Sorbillo pizza is highly recommended by Naples guidebooks as well as locals. Sorbillo has a VPN designation meaning that it is certified as true Neapolitan pizza. The pizzaiolo, Gino Sorbillo, is famous and has won awards in Italy for his pizza. From an internet search, it sounds as if he was opening or had plans to open a pizzeria in New York City’s Times Square as well.
Another New Yorker had Sorbillo pizza in Napoli too–NYC Mayor Bill de Blasio.
Before I write about Sorbillo, I need to mention my stance on Neapolitan pizza. Like food writer Ed Levine, I prefer coal-fired New York-style pizza like that of Lombardi’s, Grimaldi’s, etc. As Levine says, Neapolitan pizza tends to be soggy in the middle, a fact he attributes to the moisture in the tomatoes and cheese. Indeed, others say it is the moisture in good-quality mozzarella or from non-strained tomatoes. I attribute the wetness to the double zero flour not being strong enough to hold these ingredients. My cousins in Italy say the pizza should be wet, and they like it that way. I’m guessing it’s a sign that good ingredients are being used.
There are a few locations with the name Sorbillo right next door to each other on Via Tribunali, the main street in the Centro Storico district of Napoli. The one with the crowd outside is Gino’s store. According to Rick Steves, the other location belongs to Gino’s relatives.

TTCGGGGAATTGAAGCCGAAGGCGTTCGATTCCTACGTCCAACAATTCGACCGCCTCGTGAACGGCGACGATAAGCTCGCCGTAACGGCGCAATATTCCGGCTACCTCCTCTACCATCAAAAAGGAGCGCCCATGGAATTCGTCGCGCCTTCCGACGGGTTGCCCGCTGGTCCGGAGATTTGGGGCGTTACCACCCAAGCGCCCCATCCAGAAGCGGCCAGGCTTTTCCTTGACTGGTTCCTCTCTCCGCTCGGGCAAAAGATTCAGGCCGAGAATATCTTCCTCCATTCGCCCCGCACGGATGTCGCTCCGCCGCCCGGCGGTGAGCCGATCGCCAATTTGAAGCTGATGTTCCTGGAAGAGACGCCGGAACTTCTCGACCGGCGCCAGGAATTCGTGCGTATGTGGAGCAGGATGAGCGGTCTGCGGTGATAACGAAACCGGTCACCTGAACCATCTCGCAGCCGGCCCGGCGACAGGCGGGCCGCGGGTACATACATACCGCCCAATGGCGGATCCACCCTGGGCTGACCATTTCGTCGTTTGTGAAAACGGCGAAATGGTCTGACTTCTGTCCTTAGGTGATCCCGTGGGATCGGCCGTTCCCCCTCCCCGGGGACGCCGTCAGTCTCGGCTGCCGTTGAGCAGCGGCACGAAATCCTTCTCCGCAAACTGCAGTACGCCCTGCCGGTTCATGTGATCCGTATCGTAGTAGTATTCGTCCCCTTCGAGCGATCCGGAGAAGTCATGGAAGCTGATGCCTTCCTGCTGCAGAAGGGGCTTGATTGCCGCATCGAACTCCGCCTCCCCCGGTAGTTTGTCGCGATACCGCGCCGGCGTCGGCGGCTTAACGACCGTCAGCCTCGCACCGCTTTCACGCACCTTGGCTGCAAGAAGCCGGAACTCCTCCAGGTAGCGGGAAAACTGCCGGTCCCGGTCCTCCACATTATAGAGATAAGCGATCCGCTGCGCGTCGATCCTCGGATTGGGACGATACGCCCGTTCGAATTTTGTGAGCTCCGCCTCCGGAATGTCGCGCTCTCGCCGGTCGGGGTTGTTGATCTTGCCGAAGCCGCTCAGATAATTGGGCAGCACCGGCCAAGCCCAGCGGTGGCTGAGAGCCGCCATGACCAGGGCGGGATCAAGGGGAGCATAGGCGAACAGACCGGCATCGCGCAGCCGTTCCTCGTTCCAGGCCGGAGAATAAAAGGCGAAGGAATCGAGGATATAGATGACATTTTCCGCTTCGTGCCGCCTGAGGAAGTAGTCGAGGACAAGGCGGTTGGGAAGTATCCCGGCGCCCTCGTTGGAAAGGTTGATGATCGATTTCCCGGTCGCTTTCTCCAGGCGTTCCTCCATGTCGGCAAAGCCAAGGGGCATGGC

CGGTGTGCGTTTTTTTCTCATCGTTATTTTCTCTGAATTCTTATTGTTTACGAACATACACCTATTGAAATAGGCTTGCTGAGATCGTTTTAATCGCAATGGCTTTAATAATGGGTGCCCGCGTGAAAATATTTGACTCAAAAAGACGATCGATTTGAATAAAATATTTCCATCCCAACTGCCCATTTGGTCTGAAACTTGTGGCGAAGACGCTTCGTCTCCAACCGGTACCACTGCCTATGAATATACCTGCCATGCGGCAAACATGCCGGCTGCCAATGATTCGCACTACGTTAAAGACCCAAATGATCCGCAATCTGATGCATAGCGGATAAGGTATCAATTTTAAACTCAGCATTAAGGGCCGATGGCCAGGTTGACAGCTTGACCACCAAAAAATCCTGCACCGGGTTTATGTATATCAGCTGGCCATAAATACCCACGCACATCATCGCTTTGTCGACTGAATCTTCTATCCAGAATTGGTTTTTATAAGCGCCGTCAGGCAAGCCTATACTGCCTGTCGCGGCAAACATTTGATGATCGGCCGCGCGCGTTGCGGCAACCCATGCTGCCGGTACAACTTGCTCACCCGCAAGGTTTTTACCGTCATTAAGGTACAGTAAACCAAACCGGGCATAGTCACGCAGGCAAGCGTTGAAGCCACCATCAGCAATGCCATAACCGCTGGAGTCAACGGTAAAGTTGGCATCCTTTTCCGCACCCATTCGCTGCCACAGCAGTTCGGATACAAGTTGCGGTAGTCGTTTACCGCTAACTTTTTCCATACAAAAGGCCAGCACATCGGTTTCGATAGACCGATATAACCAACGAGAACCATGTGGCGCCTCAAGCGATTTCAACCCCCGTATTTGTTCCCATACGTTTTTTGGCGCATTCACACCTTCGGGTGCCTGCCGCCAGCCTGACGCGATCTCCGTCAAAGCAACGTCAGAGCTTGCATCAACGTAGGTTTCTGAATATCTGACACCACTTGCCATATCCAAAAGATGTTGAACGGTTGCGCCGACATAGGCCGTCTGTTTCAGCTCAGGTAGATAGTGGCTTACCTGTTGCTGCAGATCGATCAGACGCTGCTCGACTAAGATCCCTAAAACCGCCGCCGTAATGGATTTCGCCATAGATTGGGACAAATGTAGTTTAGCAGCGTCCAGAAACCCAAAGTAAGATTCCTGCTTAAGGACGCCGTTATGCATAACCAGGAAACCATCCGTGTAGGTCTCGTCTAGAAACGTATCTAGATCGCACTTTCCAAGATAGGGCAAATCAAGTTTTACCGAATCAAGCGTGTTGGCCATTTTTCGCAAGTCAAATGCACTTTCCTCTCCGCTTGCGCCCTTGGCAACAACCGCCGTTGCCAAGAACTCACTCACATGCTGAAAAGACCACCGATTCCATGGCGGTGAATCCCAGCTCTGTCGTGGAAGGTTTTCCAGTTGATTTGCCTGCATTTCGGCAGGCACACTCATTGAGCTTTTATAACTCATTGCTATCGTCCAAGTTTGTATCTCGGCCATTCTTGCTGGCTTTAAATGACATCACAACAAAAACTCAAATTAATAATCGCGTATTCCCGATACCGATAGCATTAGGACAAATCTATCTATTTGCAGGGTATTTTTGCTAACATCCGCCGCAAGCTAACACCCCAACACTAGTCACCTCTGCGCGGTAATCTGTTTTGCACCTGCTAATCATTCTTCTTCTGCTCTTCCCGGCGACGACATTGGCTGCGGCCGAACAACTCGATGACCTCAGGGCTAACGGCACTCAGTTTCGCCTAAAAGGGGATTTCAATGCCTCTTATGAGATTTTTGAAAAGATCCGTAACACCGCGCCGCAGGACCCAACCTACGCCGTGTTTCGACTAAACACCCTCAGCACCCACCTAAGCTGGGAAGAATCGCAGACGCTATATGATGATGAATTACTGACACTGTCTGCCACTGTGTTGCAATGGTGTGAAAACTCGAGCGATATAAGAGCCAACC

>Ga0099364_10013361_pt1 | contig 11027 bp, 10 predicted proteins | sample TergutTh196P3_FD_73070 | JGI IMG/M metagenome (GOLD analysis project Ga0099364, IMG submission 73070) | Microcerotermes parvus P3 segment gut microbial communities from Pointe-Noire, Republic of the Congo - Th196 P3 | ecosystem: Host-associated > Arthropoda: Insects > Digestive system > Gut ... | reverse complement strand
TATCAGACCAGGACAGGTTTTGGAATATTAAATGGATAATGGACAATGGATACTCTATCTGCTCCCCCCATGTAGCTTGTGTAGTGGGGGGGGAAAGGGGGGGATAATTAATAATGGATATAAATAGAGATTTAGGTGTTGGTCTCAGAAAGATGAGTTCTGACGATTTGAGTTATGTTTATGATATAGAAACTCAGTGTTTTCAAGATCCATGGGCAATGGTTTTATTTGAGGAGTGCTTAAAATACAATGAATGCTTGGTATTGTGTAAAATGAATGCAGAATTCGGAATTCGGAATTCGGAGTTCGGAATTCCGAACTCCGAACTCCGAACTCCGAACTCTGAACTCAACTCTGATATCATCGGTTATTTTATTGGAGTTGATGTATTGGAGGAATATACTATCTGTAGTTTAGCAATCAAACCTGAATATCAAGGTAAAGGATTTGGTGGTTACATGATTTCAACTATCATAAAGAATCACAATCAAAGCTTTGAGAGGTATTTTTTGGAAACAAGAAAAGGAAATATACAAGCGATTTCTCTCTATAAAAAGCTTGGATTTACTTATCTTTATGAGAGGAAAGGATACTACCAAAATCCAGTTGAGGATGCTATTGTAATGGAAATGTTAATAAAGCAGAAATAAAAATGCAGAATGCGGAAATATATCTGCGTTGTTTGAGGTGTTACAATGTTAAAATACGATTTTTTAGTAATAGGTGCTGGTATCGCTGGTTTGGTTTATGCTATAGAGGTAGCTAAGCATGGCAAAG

My cousins said that you have to take a numbered ticket here, but the night we went that was not the case. Everyone just crowded the door until the restaurant opened and then it was every man or woman for herself to run to secure a table. No worries for me. My inner New Yorker came out, and it was lucky #7 for me.
People have described a rushed atmosphere, but I didn’t feel that at all.
We got a classic Margherita pizza. The outer edge of the pizza that you see is called the cornicione in Italy. It tends to be doughy on Neapolitan pizza.
We also got a “Patrizio”–with ramata onion from Montoro (cipolla ramata di Montoro from Irpinia) and the Alife onion (cipolla di Alife).
The onions on this pizza are out of this world. They have such a sweet, pure flavor unlike any onion I have tasted before. The ingredients on both pizzas are of high quality, and both were very good. But they do have the characteristic wetness of Neapolitan pizza.
–Dina Di Maio